published Sunday, June 26th, 2011

Dire warning on our debt

Looking at our nation’s weak economy, high unemployment and eye-popping $14.3 trillion debt, President Barack Obama and a majority of the members of Congress should easily recognize the need to slash the dangerous levels of spending that have prevailed in Washington for much too long.

But if those negative economic indicators alone cannot persuade them to start making some commonsense budget cuts, perhaps a serious warning from the International Monetary Fund will help them make up their minds.

The IMF, a global lender that is based in Washington, has reduced its forecast of U.S. economic growth for this year and for 2012. The IMF had said earlier that our economy would expand by 2.8 percent this year and 2.9 percent in 2012 — which are not exactly “strong” growth figures to begin with.

But now the IMF predicts that our country will see only about 2.5 percent growth this year and 2.7 percent growth next year.

Why the downgrade?

The IMF says the United States and several other countries are taking enormous risks by maintaining disastrously high levels of debt year after year. Political wrangling over the debt in the United States is making the problem worse and delaying any possible solution, the IMF declared.

“You cannot afford to have a world economy where these important decisions are postponed, because you’re really playing with fire,” Jose Vinals, director of the IMF’s monetary and capital markets department, recently told Reuters news agency.

Vinals added, “We have now entered very clearly into a new phase of the [global] crisis, which is, I would say, the political phase of the crisis.”

At issue in the United States is the attempt by Democrats and the president to raise our non-limiting, so-called “debt limit” beyond its current $14.3 trillion “ceiling.” Republicans have properly said they will not agree to an increase in the debt limit unless it is accompanied by major cuts in federal spending, but Democrats propose spending cuts that are far too small.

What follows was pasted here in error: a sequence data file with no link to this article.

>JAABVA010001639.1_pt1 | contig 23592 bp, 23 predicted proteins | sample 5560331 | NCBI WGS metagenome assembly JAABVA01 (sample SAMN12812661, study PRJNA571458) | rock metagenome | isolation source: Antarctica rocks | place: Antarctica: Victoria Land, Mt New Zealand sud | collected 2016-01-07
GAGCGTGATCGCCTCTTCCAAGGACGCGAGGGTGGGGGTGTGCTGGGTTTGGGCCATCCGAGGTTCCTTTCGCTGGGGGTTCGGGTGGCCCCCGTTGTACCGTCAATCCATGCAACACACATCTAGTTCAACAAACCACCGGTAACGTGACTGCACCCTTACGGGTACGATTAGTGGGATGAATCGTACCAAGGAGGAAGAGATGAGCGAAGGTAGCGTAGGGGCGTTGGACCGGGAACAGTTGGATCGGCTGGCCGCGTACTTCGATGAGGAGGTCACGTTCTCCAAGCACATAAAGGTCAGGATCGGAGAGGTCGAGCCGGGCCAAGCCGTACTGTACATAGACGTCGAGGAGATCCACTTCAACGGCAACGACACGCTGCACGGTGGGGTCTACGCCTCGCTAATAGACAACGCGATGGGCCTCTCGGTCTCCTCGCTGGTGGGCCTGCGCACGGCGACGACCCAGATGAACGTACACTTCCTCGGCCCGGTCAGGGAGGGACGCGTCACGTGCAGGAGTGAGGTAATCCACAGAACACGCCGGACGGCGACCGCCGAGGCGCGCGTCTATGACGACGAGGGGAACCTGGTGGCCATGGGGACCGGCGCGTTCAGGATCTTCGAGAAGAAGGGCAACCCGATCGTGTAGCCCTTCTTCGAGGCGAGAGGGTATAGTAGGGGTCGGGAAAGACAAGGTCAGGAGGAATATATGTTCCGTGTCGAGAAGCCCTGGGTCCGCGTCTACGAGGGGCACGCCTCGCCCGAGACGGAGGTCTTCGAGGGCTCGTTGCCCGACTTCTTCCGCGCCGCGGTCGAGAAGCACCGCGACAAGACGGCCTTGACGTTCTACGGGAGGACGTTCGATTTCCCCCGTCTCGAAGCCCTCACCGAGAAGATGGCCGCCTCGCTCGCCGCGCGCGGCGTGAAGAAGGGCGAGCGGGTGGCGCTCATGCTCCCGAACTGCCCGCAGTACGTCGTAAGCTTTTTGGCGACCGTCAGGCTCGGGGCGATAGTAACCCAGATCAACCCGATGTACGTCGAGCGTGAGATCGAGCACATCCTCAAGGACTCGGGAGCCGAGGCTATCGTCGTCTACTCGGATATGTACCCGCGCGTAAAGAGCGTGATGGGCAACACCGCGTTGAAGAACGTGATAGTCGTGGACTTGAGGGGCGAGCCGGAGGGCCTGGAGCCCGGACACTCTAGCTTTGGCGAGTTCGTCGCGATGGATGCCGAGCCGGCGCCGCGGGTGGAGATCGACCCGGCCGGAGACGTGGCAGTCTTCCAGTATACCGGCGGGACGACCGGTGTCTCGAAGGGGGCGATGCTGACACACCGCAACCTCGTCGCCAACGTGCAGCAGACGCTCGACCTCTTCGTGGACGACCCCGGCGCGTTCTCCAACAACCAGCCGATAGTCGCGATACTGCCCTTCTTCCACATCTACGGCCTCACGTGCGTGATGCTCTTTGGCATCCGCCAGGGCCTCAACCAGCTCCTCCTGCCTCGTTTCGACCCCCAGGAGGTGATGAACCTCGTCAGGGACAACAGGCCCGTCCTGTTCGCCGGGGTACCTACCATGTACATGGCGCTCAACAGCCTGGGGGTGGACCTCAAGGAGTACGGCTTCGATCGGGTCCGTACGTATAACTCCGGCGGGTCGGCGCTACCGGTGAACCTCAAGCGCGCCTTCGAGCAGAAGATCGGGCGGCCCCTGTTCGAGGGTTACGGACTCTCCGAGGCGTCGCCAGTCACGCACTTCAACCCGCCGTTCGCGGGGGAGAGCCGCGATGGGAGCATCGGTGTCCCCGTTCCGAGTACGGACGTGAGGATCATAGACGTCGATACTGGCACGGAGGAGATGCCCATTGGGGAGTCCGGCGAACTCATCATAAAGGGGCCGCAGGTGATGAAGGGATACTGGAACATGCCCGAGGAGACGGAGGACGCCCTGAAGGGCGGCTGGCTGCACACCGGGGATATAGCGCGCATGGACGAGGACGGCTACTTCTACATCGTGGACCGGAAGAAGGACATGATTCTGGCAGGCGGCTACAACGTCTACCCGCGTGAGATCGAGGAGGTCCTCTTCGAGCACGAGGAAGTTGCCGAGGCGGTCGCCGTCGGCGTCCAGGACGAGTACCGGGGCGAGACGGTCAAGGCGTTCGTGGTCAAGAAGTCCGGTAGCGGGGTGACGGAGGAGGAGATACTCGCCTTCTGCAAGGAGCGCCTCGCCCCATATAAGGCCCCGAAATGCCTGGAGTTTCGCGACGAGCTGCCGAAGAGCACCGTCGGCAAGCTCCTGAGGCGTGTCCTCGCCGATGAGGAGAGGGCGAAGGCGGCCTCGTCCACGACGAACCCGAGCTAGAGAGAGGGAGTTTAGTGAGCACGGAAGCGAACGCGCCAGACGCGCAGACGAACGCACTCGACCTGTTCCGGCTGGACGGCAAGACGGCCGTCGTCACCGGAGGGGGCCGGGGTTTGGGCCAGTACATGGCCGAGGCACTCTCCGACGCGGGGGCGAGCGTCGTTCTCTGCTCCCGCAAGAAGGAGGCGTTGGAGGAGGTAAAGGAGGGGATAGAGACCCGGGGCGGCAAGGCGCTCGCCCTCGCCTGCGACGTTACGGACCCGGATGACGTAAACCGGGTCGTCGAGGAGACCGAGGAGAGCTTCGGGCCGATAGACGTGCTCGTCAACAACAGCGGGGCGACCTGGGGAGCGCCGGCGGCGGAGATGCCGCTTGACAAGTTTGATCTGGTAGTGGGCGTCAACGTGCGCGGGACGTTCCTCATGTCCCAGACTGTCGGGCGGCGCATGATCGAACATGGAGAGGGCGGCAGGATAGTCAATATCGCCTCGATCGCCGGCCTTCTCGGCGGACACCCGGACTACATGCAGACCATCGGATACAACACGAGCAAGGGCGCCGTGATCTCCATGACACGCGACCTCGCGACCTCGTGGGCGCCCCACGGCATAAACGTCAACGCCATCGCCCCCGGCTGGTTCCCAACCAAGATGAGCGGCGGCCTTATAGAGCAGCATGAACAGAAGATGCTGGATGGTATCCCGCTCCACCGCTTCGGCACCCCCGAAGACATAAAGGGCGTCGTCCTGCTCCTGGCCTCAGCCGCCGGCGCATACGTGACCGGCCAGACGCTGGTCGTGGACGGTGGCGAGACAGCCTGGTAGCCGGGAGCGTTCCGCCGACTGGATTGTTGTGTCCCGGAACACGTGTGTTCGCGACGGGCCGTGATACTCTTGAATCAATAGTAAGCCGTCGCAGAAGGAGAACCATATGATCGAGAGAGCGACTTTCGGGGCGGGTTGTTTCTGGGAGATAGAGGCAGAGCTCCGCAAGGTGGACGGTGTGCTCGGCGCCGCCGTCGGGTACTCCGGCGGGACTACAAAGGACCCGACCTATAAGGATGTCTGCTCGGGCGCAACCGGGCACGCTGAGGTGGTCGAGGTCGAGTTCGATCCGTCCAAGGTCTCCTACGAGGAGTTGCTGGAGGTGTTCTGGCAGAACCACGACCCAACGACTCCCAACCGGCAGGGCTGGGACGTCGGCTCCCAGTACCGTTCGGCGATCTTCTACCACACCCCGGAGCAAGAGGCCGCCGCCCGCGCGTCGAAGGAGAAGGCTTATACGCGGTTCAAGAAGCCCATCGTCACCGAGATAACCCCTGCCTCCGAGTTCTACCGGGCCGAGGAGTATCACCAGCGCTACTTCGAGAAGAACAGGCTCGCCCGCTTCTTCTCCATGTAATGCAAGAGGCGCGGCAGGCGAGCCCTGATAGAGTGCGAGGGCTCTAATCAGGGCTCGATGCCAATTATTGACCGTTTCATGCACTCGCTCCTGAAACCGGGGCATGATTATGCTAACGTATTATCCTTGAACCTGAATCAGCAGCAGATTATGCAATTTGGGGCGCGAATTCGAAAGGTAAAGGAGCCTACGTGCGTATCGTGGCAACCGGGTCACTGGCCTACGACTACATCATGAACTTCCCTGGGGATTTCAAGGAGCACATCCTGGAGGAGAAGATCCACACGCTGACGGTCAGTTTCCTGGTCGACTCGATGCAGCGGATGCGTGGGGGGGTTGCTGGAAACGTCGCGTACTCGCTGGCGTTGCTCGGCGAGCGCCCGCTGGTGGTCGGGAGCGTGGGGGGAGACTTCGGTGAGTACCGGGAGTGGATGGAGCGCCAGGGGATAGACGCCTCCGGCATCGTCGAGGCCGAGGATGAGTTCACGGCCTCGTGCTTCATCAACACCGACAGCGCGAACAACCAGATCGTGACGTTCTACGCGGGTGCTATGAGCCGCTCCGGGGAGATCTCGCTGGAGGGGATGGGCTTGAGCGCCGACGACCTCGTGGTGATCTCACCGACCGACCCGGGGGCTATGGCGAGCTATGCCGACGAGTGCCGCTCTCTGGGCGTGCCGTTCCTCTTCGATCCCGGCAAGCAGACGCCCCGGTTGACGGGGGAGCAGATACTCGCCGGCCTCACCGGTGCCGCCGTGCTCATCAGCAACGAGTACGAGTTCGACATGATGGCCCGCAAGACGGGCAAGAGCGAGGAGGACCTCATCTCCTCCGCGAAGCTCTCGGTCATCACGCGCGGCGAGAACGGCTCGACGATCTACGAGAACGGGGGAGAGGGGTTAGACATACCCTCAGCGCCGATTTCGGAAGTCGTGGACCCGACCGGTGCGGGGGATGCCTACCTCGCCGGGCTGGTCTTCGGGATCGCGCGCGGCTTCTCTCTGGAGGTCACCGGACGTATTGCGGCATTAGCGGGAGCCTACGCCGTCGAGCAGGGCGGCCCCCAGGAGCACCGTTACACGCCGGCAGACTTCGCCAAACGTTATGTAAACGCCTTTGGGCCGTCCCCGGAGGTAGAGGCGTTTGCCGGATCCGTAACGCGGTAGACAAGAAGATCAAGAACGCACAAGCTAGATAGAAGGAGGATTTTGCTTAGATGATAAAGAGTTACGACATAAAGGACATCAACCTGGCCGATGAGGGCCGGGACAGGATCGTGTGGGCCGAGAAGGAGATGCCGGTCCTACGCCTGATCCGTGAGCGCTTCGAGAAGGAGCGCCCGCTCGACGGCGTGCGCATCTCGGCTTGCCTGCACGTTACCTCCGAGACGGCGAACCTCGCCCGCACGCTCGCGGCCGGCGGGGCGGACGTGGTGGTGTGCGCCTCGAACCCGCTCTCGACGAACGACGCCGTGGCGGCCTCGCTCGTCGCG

Considering the size of the national debt, can anyone rationally argue that federal spending doesn’t need to be reduced significantly — and soon?

Do we really think that continuing on our present course will somehow magically begin to yield different results?

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nucanuck said...

Repealing the Bush tax cuts would be a good place to start. Next comes heavy cuts in defense and security spending which presently exceeds that of the rest of the world combined...sickenly excessive. Social Security adjustments must be made to keep the system on solid footing. Medicare should be made universal with pay-ins, cost controls, and taxation to give all Americans access to basic health care. Additional levels of coverage should be made available to those who choose to pay more.

There are many more cuts in spending required, some as obvious eliminating subsidies across the board, but nothing more important than maintaining a rational level of support for the sick and elderly.

National survival will never be achieved by throwing the weakest under the bus.

June 26, 2011 at 2:15 a.m.
EaTn said...

The economy is like the choices of those in a boat in a storm that developed a major leak: do they bail water, grab a flotation device or try to plug the gaping hole? Either way some will get wet and some may drown. Do we want to give the final decision to those who have already grabbed the life vests?

June 26, 2011 at 6:57 a.m.
Livn4life said...

It's all the Republicans. If we just go with the Democrats' plan we will be fine(NOT).

June 26, 2011 at 5:42 p.m.
ceeweed said...

Lets reform the tax code so us peons can just pay our taxes directly to the rich. Oh yeah, there are not enough loopholes for corporations. And while we are at it, lets allow banks to make loans without any money on reserve, just think of all the loans they can make. Of course we will have to make it risk free for the bankers and pick up the tab for any losses they may incur. That ought to get things on the right track. We could probably dissolve our Armed Forces and just use private contractors to fight our wars, they have already proven themselves to be honest stewards of our billions in Iraq and Afghanistan. Wow! I really think I'm on to something!

June 26, 2011 at 10:20 p.m.
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